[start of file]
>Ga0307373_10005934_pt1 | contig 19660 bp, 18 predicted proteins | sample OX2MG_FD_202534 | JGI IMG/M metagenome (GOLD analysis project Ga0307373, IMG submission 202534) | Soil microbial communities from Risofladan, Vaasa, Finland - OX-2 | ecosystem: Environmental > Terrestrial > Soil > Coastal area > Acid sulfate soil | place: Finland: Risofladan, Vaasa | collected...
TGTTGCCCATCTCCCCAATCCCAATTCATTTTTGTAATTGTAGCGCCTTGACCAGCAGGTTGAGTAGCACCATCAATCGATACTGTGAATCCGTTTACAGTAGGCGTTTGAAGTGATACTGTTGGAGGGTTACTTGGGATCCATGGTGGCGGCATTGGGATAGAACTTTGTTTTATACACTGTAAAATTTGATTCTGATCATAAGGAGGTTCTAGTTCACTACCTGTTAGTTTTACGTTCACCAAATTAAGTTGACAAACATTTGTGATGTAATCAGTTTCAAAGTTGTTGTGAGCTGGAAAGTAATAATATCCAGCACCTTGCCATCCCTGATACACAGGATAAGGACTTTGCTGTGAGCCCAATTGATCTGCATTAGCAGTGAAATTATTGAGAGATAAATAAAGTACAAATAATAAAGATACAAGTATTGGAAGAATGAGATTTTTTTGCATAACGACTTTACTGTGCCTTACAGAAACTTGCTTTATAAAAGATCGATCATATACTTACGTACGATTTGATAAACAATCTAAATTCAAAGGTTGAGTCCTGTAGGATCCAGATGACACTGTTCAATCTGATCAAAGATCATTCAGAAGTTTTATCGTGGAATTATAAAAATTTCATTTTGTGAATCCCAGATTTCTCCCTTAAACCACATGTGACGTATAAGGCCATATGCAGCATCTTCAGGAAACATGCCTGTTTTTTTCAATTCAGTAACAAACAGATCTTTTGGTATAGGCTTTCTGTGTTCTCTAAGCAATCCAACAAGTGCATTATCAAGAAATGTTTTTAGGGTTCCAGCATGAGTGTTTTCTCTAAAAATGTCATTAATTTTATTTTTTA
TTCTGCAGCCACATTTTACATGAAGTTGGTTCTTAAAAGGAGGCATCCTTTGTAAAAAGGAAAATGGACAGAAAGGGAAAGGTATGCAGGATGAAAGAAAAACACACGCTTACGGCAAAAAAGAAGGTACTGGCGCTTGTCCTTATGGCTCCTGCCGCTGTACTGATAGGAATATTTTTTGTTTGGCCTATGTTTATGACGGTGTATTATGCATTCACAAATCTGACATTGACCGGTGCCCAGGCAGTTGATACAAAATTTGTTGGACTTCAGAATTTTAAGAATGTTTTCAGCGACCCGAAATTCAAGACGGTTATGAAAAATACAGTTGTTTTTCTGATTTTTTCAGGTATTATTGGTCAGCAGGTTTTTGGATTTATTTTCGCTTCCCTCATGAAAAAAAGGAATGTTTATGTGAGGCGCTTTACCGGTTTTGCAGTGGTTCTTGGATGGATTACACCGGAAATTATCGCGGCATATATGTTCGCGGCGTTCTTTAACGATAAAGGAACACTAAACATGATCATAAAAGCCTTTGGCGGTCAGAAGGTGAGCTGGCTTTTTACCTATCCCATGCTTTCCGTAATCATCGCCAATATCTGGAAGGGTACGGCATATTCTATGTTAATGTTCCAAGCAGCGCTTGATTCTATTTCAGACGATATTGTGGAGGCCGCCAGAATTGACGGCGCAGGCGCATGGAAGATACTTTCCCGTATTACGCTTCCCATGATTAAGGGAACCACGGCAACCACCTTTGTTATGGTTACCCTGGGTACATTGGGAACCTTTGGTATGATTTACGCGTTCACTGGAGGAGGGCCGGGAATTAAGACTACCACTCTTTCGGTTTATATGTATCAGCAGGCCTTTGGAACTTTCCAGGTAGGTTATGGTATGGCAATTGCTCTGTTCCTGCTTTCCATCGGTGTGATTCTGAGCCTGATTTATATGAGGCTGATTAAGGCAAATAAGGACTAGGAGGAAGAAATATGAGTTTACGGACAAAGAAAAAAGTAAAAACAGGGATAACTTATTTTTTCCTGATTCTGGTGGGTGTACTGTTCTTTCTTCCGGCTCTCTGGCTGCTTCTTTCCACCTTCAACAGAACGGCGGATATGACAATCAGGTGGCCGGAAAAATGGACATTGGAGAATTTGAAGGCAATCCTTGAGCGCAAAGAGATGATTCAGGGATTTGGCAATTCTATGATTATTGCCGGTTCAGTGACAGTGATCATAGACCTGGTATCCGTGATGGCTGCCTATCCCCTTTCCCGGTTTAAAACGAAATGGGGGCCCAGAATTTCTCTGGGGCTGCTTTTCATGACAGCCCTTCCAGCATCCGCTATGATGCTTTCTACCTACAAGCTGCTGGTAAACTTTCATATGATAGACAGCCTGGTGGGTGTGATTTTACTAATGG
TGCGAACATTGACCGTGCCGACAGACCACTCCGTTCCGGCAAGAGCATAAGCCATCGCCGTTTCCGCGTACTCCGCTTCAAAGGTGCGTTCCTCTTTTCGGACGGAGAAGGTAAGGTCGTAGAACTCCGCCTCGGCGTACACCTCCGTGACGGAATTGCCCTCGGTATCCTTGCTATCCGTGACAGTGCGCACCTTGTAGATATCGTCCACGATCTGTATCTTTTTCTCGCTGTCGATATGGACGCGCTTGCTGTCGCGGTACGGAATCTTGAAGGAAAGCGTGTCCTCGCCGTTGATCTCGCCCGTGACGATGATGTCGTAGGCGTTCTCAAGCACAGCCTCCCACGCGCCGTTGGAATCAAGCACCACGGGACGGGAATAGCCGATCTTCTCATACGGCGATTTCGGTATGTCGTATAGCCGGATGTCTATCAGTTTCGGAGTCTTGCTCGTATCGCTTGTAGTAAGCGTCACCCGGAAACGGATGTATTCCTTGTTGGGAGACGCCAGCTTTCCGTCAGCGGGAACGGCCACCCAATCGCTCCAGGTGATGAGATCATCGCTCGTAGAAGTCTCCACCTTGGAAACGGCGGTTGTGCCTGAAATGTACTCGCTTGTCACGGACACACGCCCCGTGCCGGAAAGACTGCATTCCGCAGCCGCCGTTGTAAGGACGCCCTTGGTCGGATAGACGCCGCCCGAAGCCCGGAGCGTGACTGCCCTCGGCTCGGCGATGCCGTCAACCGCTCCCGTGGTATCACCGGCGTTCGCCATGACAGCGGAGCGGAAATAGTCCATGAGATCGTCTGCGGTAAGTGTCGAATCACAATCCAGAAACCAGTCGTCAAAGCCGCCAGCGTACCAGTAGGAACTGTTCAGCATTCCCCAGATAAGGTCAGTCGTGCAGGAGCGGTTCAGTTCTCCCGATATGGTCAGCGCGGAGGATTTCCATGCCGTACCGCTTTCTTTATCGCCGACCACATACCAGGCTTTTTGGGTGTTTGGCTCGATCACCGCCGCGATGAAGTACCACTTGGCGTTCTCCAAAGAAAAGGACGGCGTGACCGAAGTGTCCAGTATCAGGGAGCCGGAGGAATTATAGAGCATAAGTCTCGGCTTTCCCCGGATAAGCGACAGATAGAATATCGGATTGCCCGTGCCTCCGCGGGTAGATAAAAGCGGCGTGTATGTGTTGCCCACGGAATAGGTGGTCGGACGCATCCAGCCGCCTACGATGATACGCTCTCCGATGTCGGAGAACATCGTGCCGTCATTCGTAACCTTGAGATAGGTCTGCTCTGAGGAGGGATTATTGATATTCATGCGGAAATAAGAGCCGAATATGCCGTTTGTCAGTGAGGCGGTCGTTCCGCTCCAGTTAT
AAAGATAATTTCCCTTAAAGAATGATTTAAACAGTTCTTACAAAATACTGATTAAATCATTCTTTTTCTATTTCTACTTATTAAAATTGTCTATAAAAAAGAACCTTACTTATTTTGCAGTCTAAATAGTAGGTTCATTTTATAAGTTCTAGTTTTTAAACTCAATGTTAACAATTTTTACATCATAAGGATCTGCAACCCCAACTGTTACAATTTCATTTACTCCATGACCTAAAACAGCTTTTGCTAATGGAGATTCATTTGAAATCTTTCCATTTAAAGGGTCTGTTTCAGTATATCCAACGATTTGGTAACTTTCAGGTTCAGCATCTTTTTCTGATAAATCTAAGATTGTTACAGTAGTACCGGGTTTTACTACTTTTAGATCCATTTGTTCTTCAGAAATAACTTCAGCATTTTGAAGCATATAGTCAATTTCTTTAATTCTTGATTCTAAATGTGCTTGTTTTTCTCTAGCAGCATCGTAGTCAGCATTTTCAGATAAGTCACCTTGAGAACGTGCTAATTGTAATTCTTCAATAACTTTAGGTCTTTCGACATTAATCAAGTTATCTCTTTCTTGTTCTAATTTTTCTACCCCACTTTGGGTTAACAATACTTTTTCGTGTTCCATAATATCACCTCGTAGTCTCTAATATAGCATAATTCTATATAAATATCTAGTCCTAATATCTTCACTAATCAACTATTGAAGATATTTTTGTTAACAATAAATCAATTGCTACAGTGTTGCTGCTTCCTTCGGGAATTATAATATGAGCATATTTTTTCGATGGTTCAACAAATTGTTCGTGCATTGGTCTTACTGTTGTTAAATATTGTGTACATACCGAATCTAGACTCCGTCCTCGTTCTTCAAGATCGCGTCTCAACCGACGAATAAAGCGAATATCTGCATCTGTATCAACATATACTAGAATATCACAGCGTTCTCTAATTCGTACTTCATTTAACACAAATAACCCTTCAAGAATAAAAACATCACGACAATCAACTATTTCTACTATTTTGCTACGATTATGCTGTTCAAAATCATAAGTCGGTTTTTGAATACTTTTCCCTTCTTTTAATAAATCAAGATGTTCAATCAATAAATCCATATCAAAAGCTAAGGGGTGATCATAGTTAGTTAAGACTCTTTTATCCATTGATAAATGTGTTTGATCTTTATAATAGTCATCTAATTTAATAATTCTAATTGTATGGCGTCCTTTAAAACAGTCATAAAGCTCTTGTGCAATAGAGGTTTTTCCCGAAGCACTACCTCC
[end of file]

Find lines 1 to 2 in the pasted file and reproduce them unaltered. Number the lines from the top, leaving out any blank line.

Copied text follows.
>Ga0307373_10005934_pt1 | contig 19660 bp, 18 predicted proteins | sample OX2MG_FD_202534 | JGI IMG/M metagenome (GOLD analysis project Ga0307373, IMG submission 202534) | Soil microbial communities from Risofladan, Vaasa, Finland - OX-2 | ecosystem: Environmental > Terrestrial > Soil > Coastal area > Acid sulfate soil | place: Finland: Risofladan, Vaasa | collected...
TGTTGCCCATCTCCCCAATCCCAATTCATTTTTGTAATTGTAGCGCCTTGACCAGCAGGTTGAGTAGCACCATCAATCGATACTGTGAATCCGTTTACAGTAGGCGTTTGAAGTGATACTGTTGGAGGGTTACTTGGGATCCATGGTGGCGGCATTGGGATAGAACTTTGTTTTATACACTGTAAAATTTGATTCTGATCATAAGGAGGTTCTAGTTCACTACCTGTTAGTTTTACGTTCACCAAATTAAGTTGACAAACATTTGTGATGTAATCAGTTTCAAAGTTGTTGTGAGCTGGAAAGTAATAATATCCAGCACCTTGCCATCCCTGATACACAGGATAAGGACTTTGCTGTGAGCCCAATTGATCTGCATTAGCAGTGAAATTATTGAGAGATAAATAAAGTACAAATAATAAAGATACAAGTATTGGAAGAATGAGATTTTTTTGCATAACGACTTTACTGTGCCTTACAGAAACTTGCTTTATAAAAGATCGATCATATACTTACGTACGATTTGATAAACAATCTAAATTCAAAGGTTGAGTCCTGTAGGATCCAGATGACACTGTTCAATCTGATCAAAGATCATTCAGAAGTTTTATCGTGGAATTATAAAAATTTCATTTTGTGAATCCCAGATTTCTCCCTTAAACCACATGTGACGTATAAGGCCATATGCAGCATCTTCAGGAAACATGCCTGTTTTTTTCAATTCAGTAACAAACAGATCTTTTGGTATAGGCTTTCTGTGTTCTCTAAGCAATCCAACAAGTGCATTATCAAGAAATGTTTTTAGGGTTCCAGCATGAGTGTTTTCTCTAAAAATGTCATTAATTTTATTTTTTA